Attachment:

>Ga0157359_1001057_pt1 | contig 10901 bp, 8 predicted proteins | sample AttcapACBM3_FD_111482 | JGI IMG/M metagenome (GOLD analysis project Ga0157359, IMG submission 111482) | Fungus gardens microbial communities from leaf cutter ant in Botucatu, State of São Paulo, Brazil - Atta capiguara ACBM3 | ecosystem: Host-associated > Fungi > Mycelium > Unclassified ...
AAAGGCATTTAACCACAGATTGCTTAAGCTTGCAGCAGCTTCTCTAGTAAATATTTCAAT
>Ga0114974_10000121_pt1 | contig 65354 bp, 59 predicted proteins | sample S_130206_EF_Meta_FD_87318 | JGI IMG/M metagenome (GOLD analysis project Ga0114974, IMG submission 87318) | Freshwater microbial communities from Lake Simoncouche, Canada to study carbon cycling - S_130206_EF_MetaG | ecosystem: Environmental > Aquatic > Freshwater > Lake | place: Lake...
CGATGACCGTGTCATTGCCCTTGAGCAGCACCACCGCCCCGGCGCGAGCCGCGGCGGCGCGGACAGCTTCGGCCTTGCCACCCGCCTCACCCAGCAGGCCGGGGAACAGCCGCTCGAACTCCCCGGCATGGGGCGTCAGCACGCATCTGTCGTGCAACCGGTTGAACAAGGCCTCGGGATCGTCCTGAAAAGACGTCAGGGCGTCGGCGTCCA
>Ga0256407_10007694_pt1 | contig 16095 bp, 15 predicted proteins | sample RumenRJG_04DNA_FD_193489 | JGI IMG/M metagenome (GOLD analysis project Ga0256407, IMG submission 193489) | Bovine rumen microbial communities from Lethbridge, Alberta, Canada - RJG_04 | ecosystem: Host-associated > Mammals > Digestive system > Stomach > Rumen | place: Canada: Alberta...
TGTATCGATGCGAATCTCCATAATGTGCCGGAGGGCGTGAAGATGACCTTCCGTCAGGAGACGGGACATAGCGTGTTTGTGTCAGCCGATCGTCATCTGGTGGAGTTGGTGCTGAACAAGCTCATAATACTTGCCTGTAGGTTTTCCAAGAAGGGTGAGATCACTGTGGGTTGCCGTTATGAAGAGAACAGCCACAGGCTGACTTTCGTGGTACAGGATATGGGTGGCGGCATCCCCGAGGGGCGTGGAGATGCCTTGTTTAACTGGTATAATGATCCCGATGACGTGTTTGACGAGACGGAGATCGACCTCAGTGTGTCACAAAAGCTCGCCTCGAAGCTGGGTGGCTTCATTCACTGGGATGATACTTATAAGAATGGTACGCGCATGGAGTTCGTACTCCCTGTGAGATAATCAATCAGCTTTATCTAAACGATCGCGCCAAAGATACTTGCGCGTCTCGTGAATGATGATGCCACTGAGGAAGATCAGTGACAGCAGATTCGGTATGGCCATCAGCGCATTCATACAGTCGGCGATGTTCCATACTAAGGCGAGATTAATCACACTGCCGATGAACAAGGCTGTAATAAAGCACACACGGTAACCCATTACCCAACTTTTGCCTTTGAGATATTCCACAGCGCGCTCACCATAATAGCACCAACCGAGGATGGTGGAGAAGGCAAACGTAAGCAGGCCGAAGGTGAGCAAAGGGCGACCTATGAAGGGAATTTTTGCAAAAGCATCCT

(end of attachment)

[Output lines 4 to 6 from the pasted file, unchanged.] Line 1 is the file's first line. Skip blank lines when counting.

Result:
CGATGACCGTGTCATTGCCCTTGAGCAGCACCACCGCCCCGGCGCGAGCCGCGGCGGCGCGGACAGCTTCGGCCTTGCCACCCGCCTCACCCAGCAGGCCGGGGAACAGCCGCTCGAACTCCCCGGCATGGGGCGTCAGCACGCATCTGTCGTGCAACCGGTTGAACAAGGCCTCGGGATCGTCCTGAAAAGACGTCAGGGCGTCGGCGTCCA
>Ga0256407_10007694_pt1 | contig 16095 bp, 15 predicted proteins | sample RumenRJG_04DNA_FD_193489 | JGI IMG/M metagenome (GOLD analysis project Ga0256407, IMG submission 193489) | Bovine rumen microbial communities from Lethbridge, Alberta, Canada - RJG_04 | ecosystem: Host-associated > Mammals > Digestive system > Stomach > Rumen | place: Canada: Alberta...
TGTATCGATGCGAATCTCCATAATGTGCCGGAGGGCGTGAAGATGACCTTCCGTCAGGAGACGGGACATAGCGTGTTTGTGTCAGCCGATCGTCATCTGGTGGAGTTGGTGCTGAACAAGCTCATAATACTTGCCTGTAGGTTTTCCAAGAAGGGTGAGATCACTGTGGGTTGCCGTTATGAAGAGAACAGCCACAGGCTGACTTTCGTGGTACAGGATATGGGTGGCGGCATCCCCGAGGGGCGTGGAGATGCCTTGTTTAACTGGTATAATGATCCCGATGACGTGTTTGACGAGACGGAGATCGACCTCAGTGTGTCACAAAAGCTCGCCTCGAAGCTGGGTGGCTTCATTCACTGGGATGATACTTATAAGAATGGTACGCGCATGGAGTTCGTACTCCCTGTGAGATAATCAATCAGCTTTATCTAAACGATCGCGCCAAAGATACTTGCGCGTCTCGTGAATGATGATGCCACTGAGGAAGATCAGTGACAGCAGATTCGGTATGGCCATCAGCGCATTCATACAGTCGGCGATGTTCCATACTAAGGCGAGATTAATCACACTGCCGATGAACAAGGCTGTAATAAAGCACACACGGTAACCCATTACCCAACTTTTGCCTTTGAGATATTCCACAGCGCGCTCACCATAATAGCACCAACCGAGGATGGTGGAGAAGGCAAACGTAAGCAGGCCGAAGGTGAGCAAAGGGCGACCTATGAAGGGAATTTTTGCAAAAGCATCCT